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Posted by on Dec 27, 2016 in Activism | 0 comments

Will Christie shield Uber from state background checks?

Will Christie shield Uber from state background checks?


UPDATE: An Uber spokesman emailed us to say that the ride-share company opposes the use of fingerprint background checks because “they are based on incomplete data and can potentially discriminate against minority communities.”

TRENTON — New safety standards for ride-sharing companies like Uber and Lyft that are less stringent than those required of taxis and limousines have cleared the Legislature, but whether they’ll be signed into law by Gov. Chris Christie remains unclear.

Sponsored by state Sen. Paul Sarlo (D-Bergen) and state Sen. Joseph Kyrillos (R-Monmouth), the bill (S-2179) requires ride-share companies to provide certain safety standards, but leaves to the discretion of the state attorney general if Uber and Lyft can conduct their own background checks, or be required to adopt stricter standards.

While companies like Uber and Lyft do conduct some background checks on their drivers, they are not required to meet the same stringent checks the state imposes on livery drivers.

In New Jersey, taxi drivers and chauffeurs must obtain a special driver’s license by passing a criminal background check, while chauffeurs also required to be fingerprinted, pass a drug test, and have no prior convictions for aggravated assault, burglary, homicide, kidnapping, robbery, or possession or sale of a controlled dangerous substance.

Craig Ewer, a spokesman for Uber, said the company was pleased by the new legislation, which has advanced in 37 other states.

Under the new legislation, ride-share companies are required to obtain a permit from the state in order to operate, but their drivers won’t need special licenses required of taxi and limo operators.

Ewer added that every driver who wants to drive for the San Francisco-based ride-share company is first screened against county, state and federal court records, state motor vehicle histories, registered sex offender databases and the U.S. Terrorist Screening Database.

He also noted that the unlike taxi and limousine companies, Uber provides for ongoing safety checks because riders can submit feedback on their experience.

That may be cold comfort to the dozens of women, often teens, who are alleged to have been sexually assaulted by their ride-share drivers.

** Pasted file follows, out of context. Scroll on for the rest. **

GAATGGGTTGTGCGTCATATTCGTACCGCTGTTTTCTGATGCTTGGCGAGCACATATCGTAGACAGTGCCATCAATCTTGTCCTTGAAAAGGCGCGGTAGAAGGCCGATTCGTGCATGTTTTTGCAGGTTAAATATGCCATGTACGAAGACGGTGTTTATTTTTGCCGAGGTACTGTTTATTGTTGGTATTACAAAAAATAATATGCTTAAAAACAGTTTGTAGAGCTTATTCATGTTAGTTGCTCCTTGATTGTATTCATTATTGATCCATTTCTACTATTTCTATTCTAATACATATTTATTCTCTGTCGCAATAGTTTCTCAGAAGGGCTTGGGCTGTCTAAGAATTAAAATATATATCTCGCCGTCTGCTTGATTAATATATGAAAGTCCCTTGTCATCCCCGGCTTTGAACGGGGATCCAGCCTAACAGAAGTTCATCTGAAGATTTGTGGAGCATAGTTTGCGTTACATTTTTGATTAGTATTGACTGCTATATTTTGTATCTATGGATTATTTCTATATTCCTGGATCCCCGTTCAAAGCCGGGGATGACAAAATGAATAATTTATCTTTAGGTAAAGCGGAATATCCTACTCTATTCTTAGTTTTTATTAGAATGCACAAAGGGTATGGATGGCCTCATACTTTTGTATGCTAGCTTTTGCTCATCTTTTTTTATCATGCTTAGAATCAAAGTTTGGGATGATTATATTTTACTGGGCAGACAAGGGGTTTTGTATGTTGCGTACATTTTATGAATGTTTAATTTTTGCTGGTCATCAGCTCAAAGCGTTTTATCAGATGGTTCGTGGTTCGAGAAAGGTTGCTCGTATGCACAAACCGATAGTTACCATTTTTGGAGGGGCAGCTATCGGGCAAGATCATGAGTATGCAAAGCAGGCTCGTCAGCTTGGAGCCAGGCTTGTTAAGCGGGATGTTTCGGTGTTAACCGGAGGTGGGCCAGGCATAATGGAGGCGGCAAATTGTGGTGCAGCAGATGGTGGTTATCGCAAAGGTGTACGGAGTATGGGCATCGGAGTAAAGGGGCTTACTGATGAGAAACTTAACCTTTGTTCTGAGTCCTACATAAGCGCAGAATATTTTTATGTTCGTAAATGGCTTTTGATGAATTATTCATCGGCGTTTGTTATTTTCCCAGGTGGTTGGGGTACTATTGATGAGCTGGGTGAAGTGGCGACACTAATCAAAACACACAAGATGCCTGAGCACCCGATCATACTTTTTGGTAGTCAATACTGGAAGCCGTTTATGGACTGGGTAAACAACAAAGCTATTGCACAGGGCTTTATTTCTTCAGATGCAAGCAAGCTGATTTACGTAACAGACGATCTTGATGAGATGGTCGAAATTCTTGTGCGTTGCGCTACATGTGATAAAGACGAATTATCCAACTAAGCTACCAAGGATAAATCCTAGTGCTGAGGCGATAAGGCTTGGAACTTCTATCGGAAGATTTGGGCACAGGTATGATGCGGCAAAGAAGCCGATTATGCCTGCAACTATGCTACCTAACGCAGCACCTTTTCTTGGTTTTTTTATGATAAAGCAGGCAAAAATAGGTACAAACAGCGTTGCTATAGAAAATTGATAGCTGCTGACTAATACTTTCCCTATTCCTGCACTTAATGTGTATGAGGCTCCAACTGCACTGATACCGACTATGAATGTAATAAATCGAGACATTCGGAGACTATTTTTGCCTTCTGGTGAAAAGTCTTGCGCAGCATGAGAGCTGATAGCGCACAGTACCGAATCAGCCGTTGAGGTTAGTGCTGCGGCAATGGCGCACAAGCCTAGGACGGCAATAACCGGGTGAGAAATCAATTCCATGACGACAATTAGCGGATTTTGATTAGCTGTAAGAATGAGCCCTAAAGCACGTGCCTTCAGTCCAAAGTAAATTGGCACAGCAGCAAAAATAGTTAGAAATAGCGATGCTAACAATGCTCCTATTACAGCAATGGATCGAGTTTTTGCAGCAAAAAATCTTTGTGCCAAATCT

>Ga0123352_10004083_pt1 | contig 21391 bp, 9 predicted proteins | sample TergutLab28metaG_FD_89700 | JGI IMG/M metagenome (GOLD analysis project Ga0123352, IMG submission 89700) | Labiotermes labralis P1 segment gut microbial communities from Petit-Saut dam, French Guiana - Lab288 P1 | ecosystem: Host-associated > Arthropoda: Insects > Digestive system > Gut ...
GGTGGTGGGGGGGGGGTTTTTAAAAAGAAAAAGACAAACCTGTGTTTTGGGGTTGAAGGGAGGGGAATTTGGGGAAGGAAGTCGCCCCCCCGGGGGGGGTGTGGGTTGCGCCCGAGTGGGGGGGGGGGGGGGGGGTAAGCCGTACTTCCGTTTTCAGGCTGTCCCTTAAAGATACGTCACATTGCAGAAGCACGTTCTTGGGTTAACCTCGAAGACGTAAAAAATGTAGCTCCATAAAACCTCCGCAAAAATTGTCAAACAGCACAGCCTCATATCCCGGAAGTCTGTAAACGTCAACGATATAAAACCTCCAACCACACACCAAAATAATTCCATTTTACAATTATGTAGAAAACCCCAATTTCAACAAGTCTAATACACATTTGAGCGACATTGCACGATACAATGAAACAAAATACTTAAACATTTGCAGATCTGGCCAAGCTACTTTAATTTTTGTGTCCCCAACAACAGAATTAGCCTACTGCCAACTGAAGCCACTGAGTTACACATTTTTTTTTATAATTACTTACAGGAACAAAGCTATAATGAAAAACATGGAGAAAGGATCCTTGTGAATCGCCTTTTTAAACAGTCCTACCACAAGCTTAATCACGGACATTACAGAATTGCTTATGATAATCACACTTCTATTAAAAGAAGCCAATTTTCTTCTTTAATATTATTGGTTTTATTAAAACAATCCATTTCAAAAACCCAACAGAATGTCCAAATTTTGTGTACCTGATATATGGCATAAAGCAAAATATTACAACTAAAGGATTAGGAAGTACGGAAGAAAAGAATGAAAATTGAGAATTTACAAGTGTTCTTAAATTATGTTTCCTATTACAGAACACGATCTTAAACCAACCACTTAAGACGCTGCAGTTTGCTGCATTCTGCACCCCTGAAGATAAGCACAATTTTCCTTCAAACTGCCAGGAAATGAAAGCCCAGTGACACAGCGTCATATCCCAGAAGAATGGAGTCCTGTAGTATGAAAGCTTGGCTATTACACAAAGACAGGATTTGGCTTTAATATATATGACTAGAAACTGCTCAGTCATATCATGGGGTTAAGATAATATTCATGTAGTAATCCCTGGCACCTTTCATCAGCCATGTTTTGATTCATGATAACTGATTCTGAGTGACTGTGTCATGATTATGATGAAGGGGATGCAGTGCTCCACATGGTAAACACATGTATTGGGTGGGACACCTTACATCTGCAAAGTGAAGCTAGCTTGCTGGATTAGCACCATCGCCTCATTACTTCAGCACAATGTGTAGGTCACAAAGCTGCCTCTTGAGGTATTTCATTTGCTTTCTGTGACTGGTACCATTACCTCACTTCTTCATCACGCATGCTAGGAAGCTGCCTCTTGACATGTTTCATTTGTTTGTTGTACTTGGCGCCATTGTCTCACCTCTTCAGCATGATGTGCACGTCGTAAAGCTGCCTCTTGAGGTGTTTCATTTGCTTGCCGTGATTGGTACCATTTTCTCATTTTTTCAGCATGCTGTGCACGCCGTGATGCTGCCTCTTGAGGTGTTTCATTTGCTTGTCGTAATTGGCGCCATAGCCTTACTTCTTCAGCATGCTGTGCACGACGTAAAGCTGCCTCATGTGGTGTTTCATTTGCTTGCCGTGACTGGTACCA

In October, a Paterson man was accused of aggravated sexual assault while driving for Uber after a 27-year-old woman who used the ride-share service to return to her home late at night was assaulted in driveway, authorities said.

The defendant has since been terminated by Uber, which is cooperating with authorities in the investigation.

Last year, just three days after first being hired by the ride-share company, an Uber driver from Linden was charged with raping a Roselle Park woman in her apartment after dropping her off there.

Similar sexual assault incidents are alleged to have occurred in California, Ohio, Pennsylvania and Texas last month as well.

Last month, Uber Technologies Inc. settled a lawsuit filed in California by two women who say their Uber drivers sexually assaulted them.

The bill passed the Senate (29-5) and the Assembly (69-7-0), but it’s unclear if the regulations will meet with the governor’s signature.

Uber is a former client of Mercury Public Affairs, where Christie’s chief political strategist, Mike DuHaime, is a partner.

A spokesman for Christie did not immediately respond to a request for comment.

In addition to establishing a single, state-wide system of regulations, the bill on Christie’s desk also protects Uber and Lyft from municipalities levying extra fees on the ride-share companies.

In a related move, the Legislature also passed another bill (A3696) that would eliminate the seven percent sales tax paid by limousine companies as part of an effort to allow them to better compete with Uber and Lyft. It cleared the Senate unanimously, and passed the Assembly (70-0-3) without a single ‘no’ vote.

“The last thing we want to do is discourage members of New Jersey’s rapidly evolving transportation industry from owning and operating their business in this state,” said Sen. Anthony Bucco (R-Morris), it’s prime sponsor.

Claude Brodesser-Akner may be reached at cbrodesser@njadvancemedia.com. Follow him on Twitter @ClaudeBrodesser. Find NJ.com Politics on Facebook.

 

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